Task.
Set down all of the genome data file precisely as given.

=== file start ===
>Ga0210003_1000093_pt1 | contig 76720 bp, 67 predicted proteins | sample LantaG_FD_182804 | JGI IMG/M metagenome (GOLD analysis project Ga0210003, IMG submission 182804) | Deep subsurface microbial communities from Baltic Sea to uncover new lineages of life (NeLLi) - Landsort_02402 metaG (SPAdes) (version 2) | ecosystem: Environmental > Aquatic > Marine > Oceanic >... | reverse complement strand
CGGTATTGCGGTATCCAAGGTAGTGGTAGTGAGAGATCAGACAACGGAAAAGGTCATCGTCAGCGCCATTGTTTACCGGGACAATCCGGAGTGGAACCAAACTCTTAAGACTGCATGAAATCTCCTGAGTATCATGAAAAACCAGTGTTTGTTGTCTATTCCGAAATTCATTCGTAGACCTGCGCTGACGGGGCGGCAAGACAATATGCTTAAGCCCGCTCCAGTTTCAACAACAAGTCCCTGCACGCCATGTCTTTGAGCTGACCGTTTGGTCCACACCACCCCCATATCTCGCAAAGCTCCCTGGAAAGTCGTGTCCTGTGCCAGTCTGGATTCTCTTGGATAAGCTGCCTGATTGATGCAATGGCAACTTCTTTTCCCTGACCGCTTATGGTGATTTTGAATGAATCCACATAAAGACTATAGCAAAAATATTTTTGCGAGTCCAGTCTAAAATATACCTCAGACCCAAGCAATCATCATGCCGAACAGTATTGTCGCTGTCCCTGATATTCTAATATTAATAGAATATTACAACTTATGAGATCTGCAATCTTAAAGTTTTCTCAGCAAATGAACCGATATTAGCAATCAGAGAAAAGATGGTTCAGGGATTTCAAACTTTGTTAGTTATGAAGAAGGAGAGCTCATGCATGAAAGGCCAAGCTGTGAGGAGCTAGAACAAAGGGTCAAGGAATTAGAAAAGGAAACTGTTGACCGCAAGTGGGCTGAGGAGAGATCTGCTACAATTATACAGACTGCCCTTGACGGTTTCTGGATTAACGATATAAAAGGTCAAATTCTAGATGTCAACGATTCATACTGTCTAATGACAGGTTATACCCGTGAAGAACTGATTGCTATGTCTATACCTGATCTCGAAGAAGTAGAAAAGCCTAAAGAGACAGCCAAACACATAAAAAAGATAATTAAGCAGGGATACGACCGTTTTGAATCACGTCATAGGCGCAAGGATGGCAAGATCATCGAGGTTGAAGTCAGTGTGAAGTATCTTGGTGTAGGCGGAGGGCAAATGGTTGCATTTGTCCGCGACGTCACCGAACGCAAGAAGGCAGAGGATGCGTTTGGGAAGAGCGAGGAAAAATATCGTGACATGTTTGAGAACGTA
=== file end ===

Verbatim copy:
>Ga0210003_1000093_pt1 | contig 76720 bp, 67 predicted proteins | sample LantaG_FD_182804 | JGI IMG/M metagenome (GOLD analysis project Ga0210003, IMG submission 182804) | Deep subsurface microbial communities from Baltic Sea to uncover new lineages of life (NeLLi) - Landsort_02402 metaG (SPAdes) (version 2) | ecosystem: Environmental > Aquatic > Marine > Oceanic >... | reverse complement strand
CGGTATTGCGGTATCCAAGGTAGTGGTAGTGAGAGATCAGACAACGGAAAAGGTCATCGTCAGCGCCATTGTTTACCGGGACAATCCGGAGTGGAACCAAACTCTTAAGACTGCATGAAATCTCCTGAGTATCATGAAAAACCAGTGTTTGTTGTCTATTCCGAAATTCATTCGTAGACCTGCGCTGACGGGGCGGCAAGACAATATGCTTAAGCCCGCTCCAGTTTCAACAACAAGTCCCTGCACGCCATGTCTTTGAGCTGACCGTTTGGTCCACACCACCCCCATATCTCGCAAAGCTCCCTGGAAAGTCGTGTCCTGTGCCAGTCTGGATTCTCTTGGATAAGCTGCCTGATTGATGCAATGGCAACTTCTTTTCCCTGACCGCTTATGGTGATTTTGAATGAATCCACATAAAGACTATAGCAAAAATATTTTTGCGAGTCCAGTCTAAAATATACCTCAGACCCAAGCAATCATCATGCCGAACAGTATTGTCGCTGTCCCTGATATTCTAATATTAATAGAATATTACAACTTATGAGATCTGCAATCTTAAAGTTTTCTCAGCAAATGAACCGATATTAGCAATCAGAGAAAAGATGGTTCAGGGATTTCAAACTTTGTTAGTTATGAAGAAGGAGAGCTCATGCATGAAAGGCCAAGCTGTGAGGAGCTAGAACAAAGGGTCAAGGAATTAGAAAAGGAAACTGTTGACCGCAAGTGGGCTGAGGAGAGATCTGCTACAATTATACAGACTGCCCTTGACGGTTTCTGGATTAACGATATAAAAGGTCAAATTCTAGATGTCAACGATTCATACTGTCTAATGACAGGTTATACCCGTGAAGAACTGATTGCTATGTCTATACCTGATCTCGAAGAAGTAGAAAAGCCTAAAGAGACAGCCAAACACATAAAAAAGATAATTAAGCAGGGATACGACCGTTTTGAATCACGTCATAGGCGCAAGGATGGCAAGATCATCGAGGTTGAAGTCAGTGTGAAGTATCTTGGTGTAGGCGGAGGGCAAATGGTTGCATTTGTCCGCGACGTCACCGAACGCAAGAAGGCAGAGGATGCGTTTGGGAAGAGCGAGGAAAAATATCGTGACATGTTTGAGAACGTA